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Golgins are large coiled-coil proteins that play a role in Golgi structure and vesicle traffic. The Arf-like GTPase Arl1 regulates the translocation of GRIP domain-containing golgins to Golgi membranes. We report here the 1.7 A resolution structure of human Arl1-GTP in a complex with the GRIP domain of golgin-245. The structure reveals that the GRIP domain(More)
The assembly of AMPA-type glutamate receptors (AMPARs) into distinct ion channel tetramers ultimately governs the nature of information transfer at excitatory synapses. How cells regulate the formation of diverse homo- and heteromeric AMPARs is unknown. Using a sensitive biophysical approach, we show that the extracellular, membrane-distal AMPAR N-terminal(More)
ESCRT complexes form the main machinery driving protein sorting from endosomes to lysosomes. Currently, the picture regarding assembly of ESCRTs on endosomes is incomplete. The structure of the conserved heterotrimeric ESCRT-I core presented here shows a fan-like arrangement of three helical hairpins, each corresponding to a different subunit. Vps23/Tsg101(More)
We analysed by analytical ultracentrifugation and fluorescence anisotropy the binding of p53 truncation mutants to sequence-specific DNA. The synthetic 30 base-pair DNA oligomers contained the 20 base-pair recognition elements for p53, consisting of four sites of five base-pairs per p53 monomer. We found that the binding at low ionic strengths was obscured(More)
Centrioles are cylindrical, ninefold symmetrical structures with peripheral triplet microtubules strictly required to template cilia and flagella. The highly conserved protein SAS-6 constitutes the center of the cartwheel assembly that scaffolds centrioles early in their biogenesis. We determined the x-ray structure of the amino-terminal domain of SAS-6(More)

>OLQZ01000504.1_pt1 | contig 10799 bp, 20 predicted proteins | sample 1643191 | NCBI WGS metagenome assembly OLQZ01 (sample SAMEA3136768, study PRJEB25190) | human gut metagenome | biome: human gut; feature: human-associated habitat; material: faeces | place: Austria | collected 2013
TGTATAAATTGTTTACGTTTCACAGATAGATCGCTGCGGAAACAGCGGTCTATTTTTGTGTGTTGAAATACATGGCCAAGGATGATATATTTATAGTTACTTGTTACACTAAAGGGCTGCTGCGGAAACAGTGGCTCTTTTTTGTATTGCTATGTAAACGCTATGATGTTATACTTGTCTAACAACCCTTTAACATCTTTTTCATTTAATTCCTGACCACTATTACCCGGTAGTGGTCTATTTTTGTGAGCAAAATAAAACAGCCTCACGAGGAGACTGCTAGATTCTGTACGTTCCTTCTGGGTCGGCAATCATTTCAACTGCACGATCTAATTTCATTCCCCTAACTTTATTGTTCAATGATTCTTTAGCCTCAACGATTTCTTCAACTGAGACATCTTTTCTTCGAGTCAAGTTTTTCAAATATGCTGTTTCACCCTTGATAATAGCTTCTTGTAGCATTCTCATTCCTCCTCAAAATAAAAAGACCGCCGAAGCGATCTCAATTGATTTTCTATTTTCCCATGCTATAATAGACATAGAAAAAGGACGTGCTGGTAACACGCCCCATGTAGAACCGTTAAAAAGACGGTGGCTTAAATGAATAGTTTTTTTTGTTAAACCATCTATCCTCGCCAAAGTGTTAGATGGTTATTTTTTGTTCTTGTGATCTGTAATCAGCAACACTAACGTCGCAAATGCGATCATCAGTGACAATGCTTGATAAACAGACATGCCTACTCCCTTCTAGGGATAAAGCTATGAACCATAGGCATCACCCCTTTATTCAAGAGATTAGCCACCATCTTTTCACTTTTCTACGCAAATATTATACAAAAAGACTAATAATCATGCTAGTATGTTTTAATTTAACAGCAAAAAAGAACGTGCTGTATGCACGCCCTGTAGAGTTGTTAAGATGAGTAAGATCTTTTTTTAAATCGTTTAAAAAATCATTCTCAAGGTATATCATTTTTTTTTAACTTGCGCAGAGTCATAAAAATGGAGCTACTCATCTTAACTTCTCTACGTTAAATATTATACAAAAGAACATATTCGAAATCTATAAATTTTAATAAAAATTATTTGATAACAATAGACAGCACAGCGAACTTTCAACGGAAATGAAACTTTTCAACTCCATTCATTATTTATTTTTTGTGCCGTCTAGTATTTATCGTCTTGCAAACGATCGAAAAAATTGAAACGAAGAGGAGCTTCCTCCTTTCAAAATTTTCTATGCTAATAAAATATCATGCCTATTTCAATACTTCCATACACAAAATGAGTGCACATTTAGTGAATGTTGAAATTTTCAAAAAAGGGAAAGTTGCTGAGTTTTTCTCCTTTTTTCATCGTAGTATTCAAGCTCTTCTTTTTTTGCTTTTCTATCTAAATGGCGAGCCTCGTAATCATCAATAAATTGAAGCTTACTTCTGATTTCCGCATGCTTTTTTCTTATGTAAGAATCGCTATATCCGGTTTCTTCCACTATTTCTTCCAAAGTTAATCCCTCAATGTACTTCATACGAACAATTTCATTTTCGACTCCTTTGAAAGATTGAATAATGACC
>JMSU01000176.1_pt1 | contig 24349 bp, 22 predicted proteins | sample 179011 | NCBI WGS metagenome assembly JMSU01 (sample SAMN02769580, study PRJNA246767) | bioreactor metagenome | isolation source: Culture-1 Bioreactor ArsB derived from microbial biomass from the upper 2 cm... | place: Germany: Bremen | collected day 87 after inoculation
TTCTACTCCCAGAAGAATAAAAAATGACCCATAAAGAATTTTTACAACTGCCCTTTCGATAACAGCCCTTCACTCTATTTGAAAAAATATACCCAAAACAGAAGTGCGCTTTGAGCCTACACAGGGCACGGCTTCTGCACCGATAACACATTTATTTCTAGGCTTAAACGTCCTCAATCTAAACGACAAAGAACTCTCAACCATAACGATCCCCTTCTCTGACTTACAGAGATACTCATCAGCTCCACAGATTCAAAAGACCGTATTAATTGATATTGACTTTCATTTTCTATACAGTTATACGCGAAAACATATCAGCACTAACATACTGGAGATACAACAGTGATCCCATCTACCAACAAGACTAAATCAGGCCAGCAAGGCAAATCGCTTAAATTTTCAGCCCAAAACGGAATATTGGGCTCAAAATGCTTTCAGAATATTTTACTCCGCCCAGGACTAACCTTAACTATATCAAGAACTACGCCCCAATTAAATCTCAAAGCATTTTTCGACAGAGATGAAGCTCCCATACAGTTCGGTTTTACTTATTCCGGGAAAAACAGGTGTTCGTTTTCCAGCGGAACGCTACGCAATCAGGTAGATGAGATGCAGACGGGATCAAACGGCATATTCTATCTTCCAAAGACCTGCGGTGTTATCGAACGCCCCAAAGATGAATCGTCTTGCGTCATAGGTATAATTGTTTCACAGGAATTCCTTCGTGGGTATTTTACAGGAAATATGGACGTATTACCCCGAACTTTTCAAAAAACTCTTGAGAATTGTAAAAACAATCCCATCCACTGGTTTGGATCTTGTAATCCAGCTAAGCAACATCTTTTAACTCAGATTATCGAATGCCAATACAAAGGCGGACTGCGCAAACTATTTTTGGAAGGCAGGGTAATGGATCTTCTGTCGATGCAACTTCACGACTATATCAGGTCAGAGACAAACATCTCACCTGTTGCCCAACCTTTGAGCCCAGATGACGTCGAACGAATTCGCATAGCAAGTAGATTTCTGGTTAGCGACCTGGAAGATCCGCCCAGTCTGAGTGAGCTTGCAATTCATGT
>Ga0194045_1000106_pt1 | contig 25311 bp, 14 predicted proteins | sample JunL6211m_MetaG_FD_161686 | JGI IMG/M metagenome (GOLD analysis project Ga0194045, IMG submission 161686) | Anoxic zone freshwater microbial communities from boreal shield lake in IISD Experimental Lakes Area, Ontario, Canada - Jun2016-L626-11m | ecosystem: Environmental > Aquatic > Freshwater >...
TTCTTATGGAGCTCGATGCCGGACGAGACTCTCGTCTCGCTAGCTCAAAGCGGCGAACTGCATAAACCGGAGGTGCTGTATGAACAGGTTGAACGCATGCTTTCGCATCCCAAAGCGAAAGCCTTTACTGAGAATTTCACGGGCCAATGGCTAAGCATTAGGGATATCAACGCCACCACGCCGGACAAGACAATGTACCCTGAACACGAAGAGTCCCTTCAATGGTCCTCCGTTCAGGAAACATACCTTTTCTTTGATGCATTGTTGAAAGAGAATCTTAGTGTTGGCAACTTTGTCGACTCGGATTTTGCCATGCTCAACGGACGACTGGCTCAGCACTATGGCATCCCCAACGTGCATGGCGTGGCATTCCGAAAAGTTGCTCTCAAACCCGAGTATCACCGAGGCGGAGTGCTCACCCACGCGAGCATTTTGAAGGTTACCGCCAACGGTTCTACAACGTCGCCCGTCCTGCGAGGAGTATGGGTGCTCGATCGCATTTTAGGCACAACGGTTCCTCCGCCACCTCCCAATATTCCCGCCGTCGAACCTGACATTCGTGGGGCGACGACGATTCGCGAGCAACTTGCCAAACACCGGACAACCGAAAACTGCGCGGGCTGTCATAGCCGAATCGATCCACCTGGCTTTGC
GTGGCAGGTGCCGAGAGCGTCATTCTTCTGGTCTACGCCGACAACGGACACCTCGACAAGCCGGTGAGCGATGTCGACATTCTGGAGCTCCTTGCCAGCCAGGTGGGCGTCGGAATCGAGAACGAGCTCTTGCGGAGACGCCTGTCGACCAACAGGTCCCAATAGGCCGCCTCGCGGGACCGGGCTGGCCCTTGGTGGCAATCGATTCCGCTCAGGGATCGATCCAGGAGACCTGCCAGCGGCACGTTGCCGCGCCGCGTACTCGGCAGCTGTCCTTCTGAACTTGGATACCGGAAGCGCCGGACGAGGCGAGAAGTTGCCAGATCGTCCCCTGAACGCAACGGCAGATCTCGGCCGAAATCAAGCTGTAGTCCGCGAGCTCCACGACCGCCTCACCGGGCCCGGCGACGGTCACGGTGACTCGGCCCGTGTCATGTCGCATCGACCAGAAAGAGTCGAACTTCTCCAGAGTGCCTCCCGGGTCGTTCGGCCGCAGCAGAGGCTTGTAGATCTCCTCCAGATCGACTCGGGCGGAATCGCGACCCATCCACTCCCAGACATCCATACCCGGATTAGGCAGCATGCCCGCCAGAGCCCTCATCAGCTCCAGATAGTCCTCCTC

ESCRT (endosomal sorting complex required for transport) complexes orchestrate efficient sorting of ubiquitinated transmembrane receptors to lysosomes via multivesicular bodies (MVBs). Yeast ESCRT-I and ESCRT-II interact directly in vitro; however, this association is not detected in yeast cytosol. To gain understanding of the molecular mechanisms of this(More)
Mammalian cells produce a variety of inositol phosphates (InsPs), including Ins(1,4,5)P3 that serves both as a second messenger and as a substrate for inositol polyphosphate kinases (IPKs), which further phosphorylate it. We report the structure of an IPK, the human Ins(1,4,5)P3 3-kinase-A, both free and in complexes with substrates and products. This(More)
The tumor suppressor p53 is mutationally inactivated in approximately 50% of human cancers. Approximately one-third of the mutations lower the melting temperature of the protein, leading to its rapid denaturation. Small molecules that bind to those mutants and stabilize them could be effective anticancer drugs. The mutation Y220C, which occurs in(More)
Transcription factors activate their target genes by binding to specific response elements. Many transcription factor families evolved from a common ancestor by gene duplication and subsequent divergent evolution. Members of the p53 family, which play key roles in cell-cycle control and development, share conserved DNA binding and oligomerisation domains(More)
We present active-state structures of the G protein-coupled receptor (GPCRs) rhodopsin carrying the disease-causing mutation G90D. Mutations of G90 cause either retinitis pigmentosa (RP) or congenital stationary night blindness (CSNB), a milder, non-progressive form of RP. Our analysis shows that the CSNB-causing G90D mutation introduces a salt bridge with(More)